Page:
I'm embarking on another round of job interviews in search of my next job (see previous posts about why I won't be at Fox 11 after January 31, 2012).
I thought I'd share the worst job interview experience I've ever had.
Flashback to 1996: I had just returned to California from working in Salt Lake City. The station there had been sold and I was looking for a new career challenge.
I got a lead that an alternative rock station in Sacramento was looking for a new Program Director. The station had a strong signal and was owned by a local guy. It seemed like a job I could succeed at so I decided to go for it.
I spent three days putting together a presentation. I was sure I was going to be competitive for the job so it was worth the investment in my time and effort.
I drove 50 miles from Stockton to downtown Sacramento. The radio station occupied the penthouse suite of the Renaissance Tower, an ominous looking black skyscraper. I was excited. This could be amazing.
I arrived in the lobby and waited almost 25 minutes before the owner came out.
I had a little background on the guy. Apparently he had a law degree, liked to fix broken equipment in the station himself, drove a purple Corvette, and had been described to me as a bit quirky. I work in the media business and had encountered plenty of quirky so I didn't think a whole lot about it.
The man I was there to see was a tall skinny man in a cheap suit. He also had an odd voice.
I got a tour of the station before we ended up in his office. It was impressive. There was a remarkable view of not only downtown but a lot of the Sacramento metro area.
The interview started... and the weird started. He'd ask me a question, I'd answer it, and then he'd proceed to pick apart my answer. It was quickly obvious he hated everything about my presentation. I told him how I thought his station stood in comparison to his competition. He told me that I was dead wrong. He listened to the audio presentation I brought and told me it was too long. I suggested ways he could increase revenue and ratings. He told me that I didn't understand the Sacramento market.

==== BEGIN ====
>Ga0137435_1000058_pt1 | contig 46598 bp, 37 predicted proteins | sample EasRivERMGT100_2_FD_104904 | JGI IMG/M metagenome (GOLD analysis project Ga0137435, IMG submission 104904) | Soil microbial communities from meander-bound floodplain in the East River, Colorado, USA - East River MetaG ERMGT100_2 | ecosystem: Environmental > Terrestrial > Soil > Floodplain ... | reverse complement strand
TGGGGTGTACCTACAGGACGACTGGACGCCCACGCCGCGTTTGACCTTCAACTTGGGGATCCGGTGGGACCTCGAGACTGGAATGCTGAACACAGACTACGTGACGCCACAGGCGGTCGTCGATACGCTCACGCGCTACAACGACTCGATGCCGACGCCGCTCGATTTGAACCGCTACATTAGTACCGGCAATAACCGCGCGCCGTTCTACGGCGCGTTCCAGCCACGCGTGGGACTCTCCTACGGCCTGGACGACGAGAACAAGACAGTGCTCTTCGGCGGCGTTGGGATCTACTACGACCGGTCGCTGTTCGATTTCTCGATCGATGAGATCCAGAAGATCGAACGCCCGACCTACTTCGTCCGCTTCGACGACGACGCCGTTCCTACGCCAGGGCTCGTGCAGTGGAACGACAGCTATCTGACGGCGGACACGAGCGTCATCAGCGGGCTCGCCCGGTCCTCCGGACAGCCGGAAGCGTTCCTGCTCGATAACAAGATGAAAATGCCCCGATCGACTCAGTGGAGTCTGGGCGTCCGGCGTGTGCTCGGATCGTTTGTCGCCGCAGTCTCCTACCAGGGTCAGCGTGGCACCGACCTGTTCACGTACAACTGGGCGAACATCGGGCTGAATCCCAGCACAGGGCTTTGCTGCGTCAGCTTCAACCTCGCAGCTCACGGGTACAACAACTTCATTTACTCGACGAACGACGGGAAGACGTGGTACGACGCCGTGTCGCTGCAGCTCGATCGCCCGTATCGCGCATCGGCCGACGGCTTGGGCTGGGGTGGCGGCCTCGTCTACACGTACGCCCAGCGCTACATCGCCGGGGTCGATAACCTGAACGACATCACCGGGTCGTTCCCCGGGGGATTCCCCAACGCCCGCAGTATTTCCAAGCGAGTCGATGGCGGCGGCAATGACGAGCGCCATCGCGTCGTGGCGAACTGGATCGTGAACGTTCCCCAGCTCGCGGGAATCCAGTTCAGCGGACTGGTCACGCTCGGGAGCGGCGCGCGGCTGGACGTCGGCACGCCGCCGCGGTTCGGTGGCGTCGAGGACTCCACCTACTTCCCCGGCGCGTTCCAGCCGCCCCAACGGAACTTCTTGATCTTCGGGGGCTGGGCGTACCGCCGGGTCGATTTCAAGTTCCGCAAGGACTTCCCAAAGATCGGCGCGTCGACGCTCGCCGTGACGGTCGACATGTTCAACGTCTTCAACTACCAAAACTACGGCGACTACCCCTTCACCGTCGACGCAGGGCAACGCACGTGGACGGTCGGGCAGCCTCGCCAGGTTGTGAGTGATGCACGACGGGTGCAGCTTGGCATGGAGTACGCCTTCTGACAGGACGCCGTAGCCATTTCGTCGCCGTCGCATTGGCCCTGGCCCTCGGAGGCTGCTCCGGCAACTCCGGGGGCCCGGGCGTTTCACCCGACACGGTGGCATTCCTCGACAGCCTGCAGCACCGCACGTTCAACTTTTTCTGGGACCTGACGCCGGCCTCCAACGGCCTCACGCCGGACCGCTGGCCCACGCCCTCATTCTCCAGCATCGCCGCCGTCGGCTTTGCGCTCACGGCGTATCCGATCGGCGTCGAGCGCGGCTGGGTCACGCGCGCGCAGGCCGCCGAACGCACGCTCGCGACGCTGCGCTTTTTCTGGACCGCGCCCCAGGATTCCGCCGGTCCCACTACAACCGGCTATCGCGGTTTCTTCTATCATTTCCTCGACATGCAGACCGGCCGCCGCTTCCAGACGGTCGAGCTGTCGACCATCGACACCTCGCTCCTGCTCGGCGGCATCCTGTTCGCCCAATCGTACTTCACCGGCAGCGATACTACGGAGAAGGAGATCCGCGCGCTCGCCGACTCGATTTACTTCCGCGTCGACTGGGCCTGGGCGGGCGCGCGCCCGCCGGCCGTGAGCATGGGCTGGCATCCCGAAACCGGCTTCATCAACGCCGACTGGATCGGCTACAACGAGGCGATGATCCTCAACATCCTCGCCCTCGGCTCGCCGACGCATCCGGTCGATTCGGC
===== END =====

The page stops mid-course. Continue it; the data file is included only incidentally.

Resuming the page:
I was in his office for three hours. He interupted the interview multiple times to take phone calls. The most memorable was the conversation he had with someone who apparently was a sexual partner he had lined up for later that night. He asked her on the phone if she had a friend so they could make it a threesome and then requested that she describe in detail how big her friend's breasts were and who would do what. I felt uncomfortable. After he hung up from that call he said, "Sorry about that, I have a meeting tonight that I had to set up."
I'm not a prude by any means but it seemed gross that I made the time to prepare, drive an hour to get there, spend an afternoon with this guy, and ended up fighting back the urge to throw up in my mouth picturing him and some hideous woman (or women I suppose) in a hot tub exchanging diseases.
After three hours of being mowed down by this guy I got onto the elevator to make the long trip down to the parking garage and I thought to myself: "I don't care how much money this man would offer, I would never ever work there."
I never heard from him or that station. I ended up working for a competing station in Sacramento instead.
Its amused me in the years since because he ended up selling the station to Entercom for $25 million dollars. Then he proceeded to sue that company in an attempt to get his station back and having the sale nullified after he had seller's remorse. It went on for years in court. He lost every lawsuit. He no longer owns that property and now has stations in Palm Springs and Las Vegas.
The lesson I learned: If I'm in an interview and the person interviewing stops to take a phone call to ask how big the caller's boobs are, it may not be the job for me.